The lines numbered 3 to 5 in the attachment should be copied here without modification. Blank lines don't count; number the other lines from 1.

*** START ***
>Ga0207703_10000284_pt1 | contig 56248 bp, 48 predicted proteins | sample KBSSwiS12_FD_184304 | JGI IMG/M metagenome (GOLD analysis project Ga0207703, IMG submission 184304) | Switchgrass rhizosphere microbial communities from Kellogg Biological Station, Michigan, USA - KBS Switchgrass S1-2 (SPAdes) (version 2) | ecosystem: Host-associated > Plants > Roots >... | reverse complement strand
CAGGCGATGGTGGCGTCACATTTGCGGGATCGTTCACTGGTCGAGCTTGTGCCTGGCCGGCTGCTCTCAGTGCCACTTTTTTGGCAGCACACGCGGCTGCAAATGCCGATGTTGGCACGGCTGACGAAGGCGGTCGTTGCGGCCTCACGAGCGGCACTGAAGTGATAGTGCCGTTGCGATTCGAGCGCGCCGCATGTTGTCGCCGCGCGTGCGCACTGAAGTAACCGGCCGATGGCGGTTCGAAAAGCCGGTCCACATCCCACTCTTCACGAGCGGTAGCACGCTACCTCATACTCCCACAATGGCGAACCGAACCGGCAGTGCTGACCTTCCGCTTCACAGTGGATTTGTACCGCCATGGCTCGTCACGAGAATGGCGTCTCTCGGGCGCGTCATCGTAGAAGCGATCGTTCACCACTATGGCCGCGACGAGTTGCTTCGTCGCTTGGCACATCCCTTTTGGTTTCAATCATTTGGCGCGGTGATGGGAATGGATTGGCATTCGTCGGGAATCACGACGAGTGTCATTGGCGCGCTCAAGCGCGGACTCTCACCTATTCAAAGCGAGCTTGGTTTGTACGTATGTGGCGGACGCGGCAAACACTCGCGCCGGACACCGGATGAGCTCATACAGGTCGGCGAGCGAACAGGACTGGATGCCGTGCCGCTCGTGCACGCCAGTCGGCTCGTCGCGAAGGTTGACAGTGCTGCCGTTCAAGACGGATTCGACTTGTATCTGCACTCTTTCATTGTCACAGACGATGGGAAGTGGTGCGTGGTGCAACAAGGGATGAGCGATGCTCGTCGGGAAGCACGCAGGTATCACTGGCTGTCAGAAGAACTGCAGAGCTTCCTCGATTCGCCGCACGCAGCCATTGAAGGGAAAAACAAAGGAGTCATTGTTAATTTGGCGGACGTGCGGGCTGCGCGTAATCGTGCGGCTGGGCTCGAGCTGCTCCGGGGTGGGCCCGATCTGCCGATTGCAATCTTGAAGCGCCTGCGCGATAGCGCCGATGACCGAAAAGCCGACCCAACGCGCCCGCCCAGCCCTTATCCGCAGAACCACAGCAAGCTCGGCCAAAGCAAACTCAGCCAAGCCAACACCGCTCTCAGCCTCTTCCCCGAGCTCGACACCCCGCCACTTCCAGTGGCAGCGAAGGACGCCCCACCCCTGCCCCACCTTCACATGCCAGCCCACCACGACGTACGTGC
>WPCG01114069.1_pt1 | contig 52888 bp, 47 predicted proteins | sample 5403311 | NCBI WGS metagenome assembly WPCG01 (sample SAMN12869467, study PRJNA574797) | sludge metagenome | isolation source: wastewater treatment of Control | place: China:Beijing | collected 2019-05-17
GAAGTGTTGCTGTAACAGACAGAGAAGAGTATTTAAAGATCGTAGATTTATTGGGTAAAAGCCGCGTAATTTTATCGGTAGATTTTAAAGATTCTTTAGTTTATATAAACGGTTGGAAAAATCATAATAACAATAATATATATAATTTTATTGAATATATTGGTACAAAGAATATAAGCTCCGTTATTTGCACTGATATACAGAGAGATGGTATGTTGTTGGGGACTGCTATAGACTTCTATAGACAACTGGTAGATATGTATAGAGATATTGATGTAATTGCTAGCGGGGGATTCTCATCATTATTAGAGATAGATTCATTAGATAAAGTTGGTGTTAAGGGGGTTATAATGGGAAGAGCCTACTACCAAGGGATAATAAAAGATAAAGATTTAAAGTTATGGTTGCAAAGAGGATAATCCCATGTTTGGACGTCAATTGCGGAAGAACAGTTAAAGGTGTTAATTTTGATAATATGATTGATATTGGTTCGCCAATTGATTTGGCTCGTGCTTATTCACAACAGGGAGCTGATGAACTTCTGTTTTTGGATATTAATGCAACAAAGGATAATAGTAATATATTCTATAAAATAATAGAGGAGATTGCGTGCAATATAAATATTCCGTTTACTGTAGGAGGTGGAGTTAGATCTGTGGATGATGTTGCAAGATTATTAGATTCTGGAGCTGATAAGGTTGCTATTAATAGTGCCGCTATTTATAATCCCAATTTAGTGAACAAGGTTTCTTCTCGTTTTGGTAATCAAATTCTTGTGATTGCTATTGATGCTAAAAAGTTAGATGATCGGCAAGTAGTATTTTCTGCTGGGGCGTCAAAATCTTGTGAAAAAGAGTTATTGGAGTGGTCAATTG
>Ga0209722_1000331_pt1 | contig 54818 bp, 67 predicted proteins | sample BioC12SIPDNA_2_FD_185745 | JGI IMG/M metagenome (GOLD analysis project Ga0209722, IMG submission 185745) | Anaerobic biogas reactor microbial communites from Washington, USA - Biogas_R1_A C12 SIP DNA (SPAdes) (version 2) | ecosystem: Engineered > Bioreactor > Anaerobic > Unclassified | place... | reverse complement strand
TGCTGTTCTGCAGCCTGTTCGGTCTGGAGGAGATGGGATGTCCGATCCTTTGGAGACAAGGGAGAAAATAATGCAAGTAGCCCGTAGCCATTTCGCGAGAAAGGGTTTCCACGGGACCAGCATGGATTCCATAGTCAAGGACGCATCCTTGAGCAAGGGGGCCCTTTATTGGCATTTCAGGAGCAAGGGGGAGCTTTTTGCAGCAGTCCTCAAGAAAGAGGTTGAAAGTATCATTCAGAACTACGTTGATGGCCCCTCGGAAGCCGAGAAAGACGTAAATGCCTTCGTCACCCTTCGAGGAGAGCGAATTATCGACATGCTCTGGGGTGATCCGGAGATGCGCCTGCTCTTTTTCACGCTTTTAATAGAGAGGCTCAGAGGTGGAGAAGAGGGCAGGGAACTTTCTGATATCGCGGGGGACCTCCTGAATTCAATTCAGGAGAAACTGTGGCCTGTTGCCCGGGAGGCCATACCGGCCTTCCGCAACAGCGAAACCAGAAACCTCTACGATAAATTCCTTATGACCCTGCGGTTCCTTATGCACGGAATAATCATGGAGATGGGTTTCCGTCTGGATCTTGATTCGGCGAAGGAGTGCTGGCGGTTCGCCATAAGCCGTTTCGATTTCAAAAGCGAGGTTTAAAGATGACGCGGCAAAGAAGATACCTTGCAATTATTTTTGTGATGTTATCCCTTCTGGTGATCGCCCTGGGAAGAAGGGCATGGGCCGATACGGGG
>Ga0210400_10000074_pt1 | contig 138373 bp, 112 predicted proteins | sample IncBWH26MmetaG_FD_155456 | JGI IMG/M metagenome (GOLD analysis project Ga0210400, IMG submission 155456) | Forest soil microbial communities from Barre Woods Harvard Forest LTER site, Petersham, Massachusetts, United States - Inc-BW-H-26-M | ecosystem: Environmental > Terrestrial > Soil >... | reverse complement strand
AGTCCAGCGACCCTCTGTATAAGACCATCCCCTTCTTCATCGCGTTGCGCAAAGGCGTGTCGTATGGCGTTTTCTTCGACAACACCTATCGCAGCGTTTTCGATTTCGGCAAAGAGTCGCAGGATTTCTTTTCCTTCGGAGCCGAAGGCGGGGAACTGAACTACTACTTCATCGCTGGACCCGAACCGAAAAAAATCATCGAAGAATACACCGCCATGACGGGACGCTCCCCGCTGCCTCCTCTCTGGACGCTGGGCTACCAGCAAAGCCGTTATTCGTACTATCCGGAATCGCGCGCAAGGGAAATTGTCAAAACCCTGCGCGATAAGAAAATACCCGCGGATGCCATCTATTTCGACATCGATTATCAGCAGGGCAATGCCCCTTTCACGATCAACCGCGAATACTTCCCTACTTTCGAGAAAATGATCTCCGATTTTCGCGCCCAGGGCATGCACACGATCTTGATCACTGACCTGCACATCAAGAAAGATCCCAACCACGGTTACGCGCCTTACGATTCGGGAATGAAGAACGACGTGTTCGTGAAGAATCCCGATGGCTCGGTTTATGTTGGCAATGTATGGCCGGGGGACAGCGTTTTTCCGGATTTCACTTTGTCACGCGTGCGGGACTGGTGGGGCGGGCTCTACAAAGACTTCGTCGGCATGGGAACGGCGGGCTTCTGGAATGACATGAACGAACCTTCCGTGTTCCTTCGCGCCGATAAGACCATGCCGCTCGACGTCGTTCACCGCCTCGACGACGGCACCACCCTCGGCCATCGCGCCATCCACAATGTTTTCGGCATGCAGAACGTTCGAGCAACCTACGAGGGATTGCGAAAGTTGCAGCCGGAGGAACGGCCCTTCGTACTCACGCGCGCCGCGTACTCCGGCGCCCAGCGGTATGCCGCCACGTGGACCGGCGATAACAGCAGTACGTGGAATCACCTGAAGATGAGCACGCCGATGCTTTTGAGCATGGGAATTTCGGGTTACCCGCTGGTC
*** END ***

>WPCG01114069.1_pt1 | contig 52888 bp, 47 predicted proteins | sample 5403311 | NCBI WGS metagenome assembly WPCG01 (sample SAMN12869467, study PRJNA574797) | sludge metagenome | isolation source: wastewater treatment of Control | place: China:Beijing | collected 2019-05-17
GAAGTGTTGCTGTAACAGACAGAGAAGAGTATTTAAAGATCGTAGATTTATTGGGTAAAAGCCGCGTAATTTTATCGGTAGATTTTAAAGATTCTTTAGTTTATATAAACGGTTGGAAAAATCATAATAACAATAATATATATAATTTTATTGAATATATTGGTACAAAGAATATAAGCTCCGTTATTTGCACTGATATACAGAGAGATGGTATGTTGTTGGGGACTGCTATAGACTTCTATAGACAACTGGTAGATATGTATAGAGATATTGATGTAATTGCTAGCGGGGGATTCTCATCATTATTAGAGATAGATTCATTAGATAAAGTTGGTGTTAAGGGGGTTATAATGGGAAGAGCCTACTACCAAGGGATAATAAAAGATAAAGATTTAAAGTTATGGTTGCAAAGAGGATAATCCCATGTTTGGACGTCAATTGCGGAAGAACAGTTAAAGGTGTTAATTTTGATAATATGATTGATATTGGTTCGCCAATTGATTTGGCTCGTGCTTATTCACAACAGGGAGCTGATGAACTTCTGTTTTTGGATATTAATGCAACAAAGGATAATAGTAATATATTCTATAAAATAATAGAGGAGATTGCGTGCAATATAAATATTCCGTTTACTGTAGGAGGTGGAGTTAGATCTGTGGATGATGTTGCAAGATTATTAGATTCTGGAGCTGATAAGGTTGCTATTAATAGTGCCGCTATTTATAATCCCAATTTAGTGAACAAGGTTTCTTCTCGTTTTGGTAATCAAATTCTTGTGATTGCTATTGATGCTAAAAAGTTAGATGATCGGCAAGTAGTATTTTCTGCTGGGGCGTCAAAATCTTGTGAAAAAGAGTTATTGGAGTGGTCAATTG
>Ga0209722_1000331_pt1 | contig 54818 bp, 67 predicted proteins | sample BioC12SIPDNA_2_FD_185745 | JGI IMG/M metagenome (GOLD analysis project Ga0209722, IMG submission 185745) | Anaerobic biogas reactor microbial communites from Washington, USA - Biogas_R1_A C12 SIP DNA (SPAdes) (version 2) | ecosystem: Engineered > Bioreactor > Anaerobic > Unclassified | place... | reverse complement strand